Suggested Topics
Start your day with The Independent, sign up for daily news emails
Life and Style
love + sex A new study has revealed the average size - but does that leave men outside the 'normal' range being thought of as 'abnormal'?
Arts and Entertainment
TV
Voices
The Palace of Westminster is falling down, according to John Bercow
voices..says Matthew Norman
Sport
Steve Bruce and Gus Poyet clash
football
News
ebooksNow available in paperback
News
Graham Norton said Irish broadcaster RTE’s decision to settle was ‘moronic’
TV
Arts and Entertainment
Jake and Dinos Chapman were motivated by revenge to make 'Bring me the Head of Franco Toselli! '
arts + ents Shapero Modern Gallery to show explicit Chapman Brothers film
Arts and Entertainment
Kurt Cobain performing for 'MTV Unplugged' in New York, shortly before his death
music Brett Morgen's 'Cobain: Montage of Heck' debunks many of the myths
Life and Style
life
Sport
Brendan Rodgers
football The Liverpool manager will be the first option after Pep Guardiola
News
Amazon misled consumers about subscription fees, the ASA has ruled
news
Arts and Entertainment
Myanna Buring, Julian Rhind-Tutt and Russell Tovey in 'Banished'
TV Jimmy McGovern tackles 18th-century crime and punishment
Arts and Entertainment
Paul Whitehouse as Herbert
arts + ents
Have you tried new the Independent Digital Edition apps?
Independent Dating
and  

By clicking 'Search' you
are agreeing to our
Terms of Use.

iJobs Job Widget
iJobs General

Recruitment Genius: Lettings and Sales Negotiator - OTE £46,000

£16000 - £46000 per annum: Recruitment Genius: This is an opportunity to join ...

Recruitment Genius: Home Care Worker - Reading and Surrounding Areas

£9 - £13 per hour: Recruitment Genius: This is a great opportunity to join a s...

Recruitment Genius: Key Sales Account Manager - OTE £35,000

£25000 - £35000 per annum: Recruitment Genius: Have you got a proven track rec...

Recruitment Genius: Sales Executive - OTE £40,000

£15000 - £18000 per annum: Recruitment Genius: This is a great opportunity for...

Day In a Page

Syrian conflict is the world's first 'climate change war', say scientists, but it won't be the last one

Climate change key in Syrian conflict

And it will trigger more war in future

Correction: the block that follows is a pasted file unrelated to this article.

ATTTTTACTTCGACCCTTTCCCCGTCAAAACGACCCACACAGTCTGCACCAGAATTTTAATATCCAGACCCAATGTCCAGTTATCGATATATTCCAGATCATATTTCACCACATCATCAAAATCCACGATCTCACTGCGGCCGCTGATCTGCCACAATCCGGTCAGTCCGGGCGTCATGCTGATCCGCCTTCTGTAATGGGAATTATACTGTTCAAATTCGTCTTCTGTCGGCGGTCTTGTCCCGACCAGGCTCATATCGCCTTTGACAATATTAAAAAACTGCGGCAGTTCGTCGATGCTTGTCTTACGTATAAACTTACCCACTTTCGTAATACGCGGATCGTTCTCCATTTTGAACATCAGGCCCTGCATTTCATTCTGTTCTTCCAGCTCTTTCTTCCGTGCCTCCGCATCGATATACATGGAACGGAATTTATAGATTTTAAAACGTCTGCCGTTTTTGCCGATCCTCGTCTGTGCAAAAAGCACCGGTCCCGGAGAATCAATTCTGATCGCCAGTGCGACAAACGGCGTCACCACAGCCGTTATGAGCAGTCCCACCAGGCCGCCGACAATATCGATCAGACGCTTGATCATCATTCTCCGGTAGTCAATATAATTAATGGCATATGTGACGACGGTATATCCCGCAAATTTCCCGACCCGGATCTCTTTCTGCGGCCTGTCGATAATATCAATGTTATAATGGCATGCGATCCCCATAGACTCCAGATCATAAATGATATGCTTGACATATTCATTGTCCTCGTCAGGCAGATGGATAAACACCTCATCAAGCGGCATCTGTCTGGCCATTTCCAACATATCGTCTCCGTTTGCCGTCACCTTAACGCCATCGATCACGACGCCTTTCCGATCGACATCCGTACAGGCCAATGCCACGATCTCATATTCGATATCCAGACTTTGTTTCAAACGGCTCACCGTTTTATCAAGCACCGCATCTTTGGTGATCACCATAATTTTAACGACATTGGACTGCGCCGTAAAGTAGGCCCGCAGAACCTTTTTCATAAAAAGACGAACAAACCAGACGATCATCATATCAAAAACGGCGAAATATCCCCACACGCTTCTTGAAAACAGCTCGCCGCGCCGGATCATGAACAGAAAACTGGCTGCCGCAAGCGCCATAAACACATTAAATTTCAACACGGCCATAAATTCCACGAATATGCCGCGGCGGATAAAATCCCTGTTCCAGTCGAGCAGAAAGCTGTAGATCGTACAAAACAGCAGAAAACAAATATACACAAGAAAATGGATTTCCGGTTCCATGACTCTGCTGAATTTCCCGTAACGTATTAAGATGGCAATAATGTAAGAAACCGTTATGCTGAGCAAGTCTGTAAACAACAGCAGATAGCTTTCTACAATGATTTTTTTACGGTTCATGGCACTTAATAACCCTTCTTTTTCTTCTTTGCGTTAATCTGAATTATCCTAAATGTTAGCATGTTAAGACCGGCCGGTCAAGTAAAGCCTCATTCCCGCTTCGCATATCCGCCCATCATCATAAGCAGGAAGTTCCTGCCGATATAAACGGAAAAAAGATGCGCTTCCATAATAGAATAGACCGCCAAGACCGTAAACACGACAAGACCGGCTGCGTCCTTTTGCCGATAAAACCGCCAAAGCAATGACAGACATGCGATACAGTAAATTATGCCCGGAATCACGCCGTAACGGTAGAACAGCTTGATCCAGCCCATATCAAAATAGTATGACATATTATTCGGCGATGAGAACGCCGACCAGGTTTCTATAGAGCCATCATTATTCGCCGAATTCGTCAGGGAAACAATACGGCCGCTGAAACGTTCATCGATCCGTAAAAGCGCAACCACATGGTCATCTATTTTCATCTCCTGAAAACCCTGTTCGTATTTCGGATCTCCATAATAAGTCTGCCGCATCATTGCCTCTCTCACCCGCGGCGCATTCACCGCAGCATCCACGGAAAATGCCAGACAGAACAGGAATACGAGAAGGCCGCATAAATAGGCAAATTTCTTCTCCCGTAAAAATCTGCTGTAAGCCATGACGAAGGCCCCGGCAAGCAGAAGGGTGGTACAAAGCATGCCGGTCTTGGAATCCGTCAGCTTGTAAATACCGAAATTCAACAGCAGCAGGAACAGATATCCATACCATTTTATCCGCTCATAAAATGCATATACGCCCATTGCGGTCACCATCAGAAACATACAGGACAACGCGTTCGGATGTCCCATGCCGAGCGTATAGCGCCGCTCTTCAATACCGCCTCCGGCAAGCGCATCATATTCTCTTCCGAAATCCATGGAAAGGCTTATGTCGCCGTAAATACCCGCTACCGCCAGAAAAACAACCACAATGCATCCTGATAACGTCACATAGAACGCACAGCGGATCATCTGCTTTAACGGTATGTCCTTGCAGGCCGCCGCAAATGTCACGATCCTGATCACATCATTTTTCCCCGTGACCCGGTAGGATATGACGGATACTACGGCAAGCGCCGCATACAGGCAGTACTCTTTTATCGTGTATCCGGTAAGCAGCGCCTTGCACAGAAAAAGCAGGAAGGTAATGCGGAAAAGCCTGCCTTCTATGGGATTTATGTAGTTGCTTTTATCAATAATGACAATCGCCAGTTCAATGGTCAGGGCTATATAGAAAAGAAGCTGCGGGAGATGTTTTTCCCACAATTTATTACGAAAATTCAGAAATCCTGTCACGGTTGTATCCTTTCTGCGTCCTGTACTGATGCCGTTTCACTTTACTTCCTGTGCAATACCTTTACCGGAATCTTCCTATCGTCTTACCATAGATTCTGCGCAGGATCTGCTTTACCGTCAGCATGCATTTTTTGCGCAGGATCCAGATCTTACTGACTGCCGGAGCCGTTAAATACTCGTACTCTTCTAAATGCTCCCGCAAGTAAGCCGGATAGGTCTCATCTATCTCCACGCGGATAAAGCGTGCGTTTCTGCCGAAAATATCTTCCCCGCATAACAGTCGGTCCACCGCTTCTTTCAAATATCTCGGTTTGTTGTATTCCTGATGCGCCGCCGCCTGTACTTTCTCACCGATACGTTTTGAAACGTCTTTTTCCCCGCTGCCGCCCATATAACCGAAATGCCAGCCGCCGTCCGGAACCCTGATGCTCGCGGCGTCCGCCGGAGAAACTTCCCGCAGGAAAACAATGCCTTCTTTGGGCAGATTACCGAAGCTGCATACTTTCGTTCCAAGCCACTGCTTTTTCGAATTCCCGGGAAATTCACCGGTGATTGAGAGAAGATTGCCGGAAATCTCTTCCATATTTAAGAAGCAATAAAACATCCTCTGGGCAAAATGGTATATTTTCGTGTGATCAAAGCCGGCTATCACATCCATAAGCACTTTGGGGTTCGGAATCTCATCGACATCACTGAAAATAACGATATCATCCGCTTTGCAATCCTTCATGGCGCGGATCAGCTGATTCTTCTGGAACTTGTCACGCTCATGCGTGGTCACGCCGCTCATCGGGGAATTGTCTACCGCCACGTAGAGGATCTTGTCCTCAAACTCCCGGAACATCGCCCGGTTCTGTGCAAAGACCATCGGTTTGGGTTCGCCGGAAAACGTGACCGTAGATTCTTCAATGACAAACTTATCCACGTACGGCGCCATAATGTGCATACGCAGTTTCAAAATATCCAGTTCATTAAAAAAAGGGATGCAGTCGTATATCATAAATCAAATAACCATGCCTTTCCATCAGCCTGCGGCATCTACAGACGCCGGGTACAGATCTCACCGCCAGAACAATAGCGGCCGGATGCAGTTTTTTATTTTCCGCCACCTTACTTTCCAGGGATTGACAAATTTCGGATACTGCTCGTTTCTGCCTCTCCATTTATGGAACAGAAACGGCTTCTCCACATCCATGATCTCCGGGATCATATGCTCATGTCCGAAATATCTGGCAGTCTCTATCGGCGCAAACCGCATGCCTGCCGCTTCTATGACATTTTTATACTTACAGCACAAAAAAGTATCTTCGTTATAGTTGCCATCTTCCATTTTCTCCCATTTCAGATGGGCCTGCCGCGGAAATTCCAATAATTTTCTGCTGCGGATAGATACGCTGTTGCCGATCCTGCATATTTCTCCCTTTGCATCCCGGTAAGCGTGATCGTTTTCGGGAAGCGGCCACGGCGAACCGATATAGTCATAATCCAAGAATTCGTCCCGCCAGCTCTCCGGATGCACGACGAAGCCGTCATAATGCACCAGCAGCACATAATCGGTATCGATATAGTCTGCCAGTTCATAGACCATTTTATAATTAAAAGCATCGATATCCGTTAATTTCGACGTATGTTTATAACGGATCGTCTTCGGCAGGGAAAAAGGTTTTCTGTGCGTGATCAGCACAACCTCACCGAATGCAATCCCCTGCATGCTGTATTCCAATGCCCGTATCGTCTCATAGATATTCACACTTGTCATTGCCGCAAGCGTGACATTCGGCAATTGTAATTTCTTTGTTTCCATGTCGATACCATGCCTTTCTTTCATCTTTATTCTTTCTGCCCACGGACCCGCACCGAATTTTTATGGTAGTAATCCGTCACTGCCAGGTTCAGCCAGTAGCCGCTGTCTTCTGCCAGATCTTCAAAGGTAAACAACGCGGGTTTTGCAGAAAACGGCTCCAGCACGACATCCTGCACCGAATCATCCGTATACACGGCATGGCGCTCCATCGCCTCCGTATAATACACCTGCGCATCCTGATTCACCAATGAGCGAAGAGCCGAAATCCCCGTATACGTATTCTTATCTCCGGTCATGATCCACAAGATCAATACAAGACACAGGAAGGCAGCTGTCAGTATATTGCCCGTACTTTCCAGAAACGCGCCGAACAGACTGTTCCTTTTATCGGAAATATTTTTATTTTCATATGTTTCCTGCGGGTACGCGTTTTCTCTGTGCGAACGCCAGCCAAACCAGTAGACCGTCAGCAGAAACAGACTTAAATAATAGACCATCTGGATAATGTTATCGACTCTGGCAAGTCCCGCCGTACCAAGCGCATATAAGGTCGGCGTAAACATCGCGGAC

How I outwitted the Gestapo

How I outwitted the Gestapo

My life as a Jew in wartime Berlin
The nation's favourite animal revealed

The nation's favourite animal revealed

Women like cuddly creatures whilst men like creepy-crawlies
Is this the way to get young people to vote?

Getting young people to vote

From #VOTESELFISH to Bite the Ballot
Poldark star Heida Reed: 'I don't think a single bodice gets ripped'

Poldark star Heida Reed

'I don't think a single bodice gets ripped'
The difference between America and Israel? There isn’t one

The difference between America and Israel? There isn’t one

Netanyahu knows he can get away with anything in America, says Robert Fisk
Families clubbing together to build their own affordable accommodation

Do It Yourself approach to securing a new house

Community land trusts marking a new trend for taking the initiative away from developers
Head of WWF UK: We didn’t send Cameron to the Arctic to see green ideas freeze

David Nussbaum: We didn’t send Cameron to the Arctic to see green ideas freeze

The head of WWF UK remains sanguine despite the Government’s failure to live up to its pledges on the environment
Author Kazuo Ishiguro on being inspired by shoot-outs and samurai

Author Kazuo Ishiguro on being inspired by shoot-outs and samurai

Set in a mythologised 5th-century Britain, ‘The Buried Giant’ is a strange beast
With money, corruption and drugs, this monk fears Buddhism in Thailand is a ‘poisoned fruit’

Money, corruption and drugs

The monk who fears Buddhism in Thailand is a ‘poisoned fruit’
America's first slavery museum established at Django Unchained plantation - 150 years after slavery outlawed

150 years after it was outlawed...

... America's first slavery museum is established in Louisiana
Kelly Clarkson: How I snubbed Simon Cowell and become a Grammy-winning superstar

Kelly Clarkson: How I snubbed Simon Cowell and become a Grammy-winning superstar

The first 'American Idol' winner on how she manages to remain her own woman – Jane Austen fascination and all
Tony Oursler on exploring our uneasy relationship with technology with his new show

You won't believe your eyes

Tony Oursler's new show explores our uneasy relationship with technology. He's one of a growing number of artists with that preoccupation
Ian Herbert: Peter Moores must go. He should never have been brought back to fail again

Moores must go. He should never have been brought back to fail again

The England coach leaves players to find solutions - which makes you wonder where he adds value, says Ian Herbert
War with Isis: Fears that the looming battle for Mosul will unleash 'a million refugees'

The battle for Mosul will unleash 'a million refugees'

Aid agencies prepare for vast exodus following planned Iraqi offensive against the Isis-held city, reports Patrick Cockburn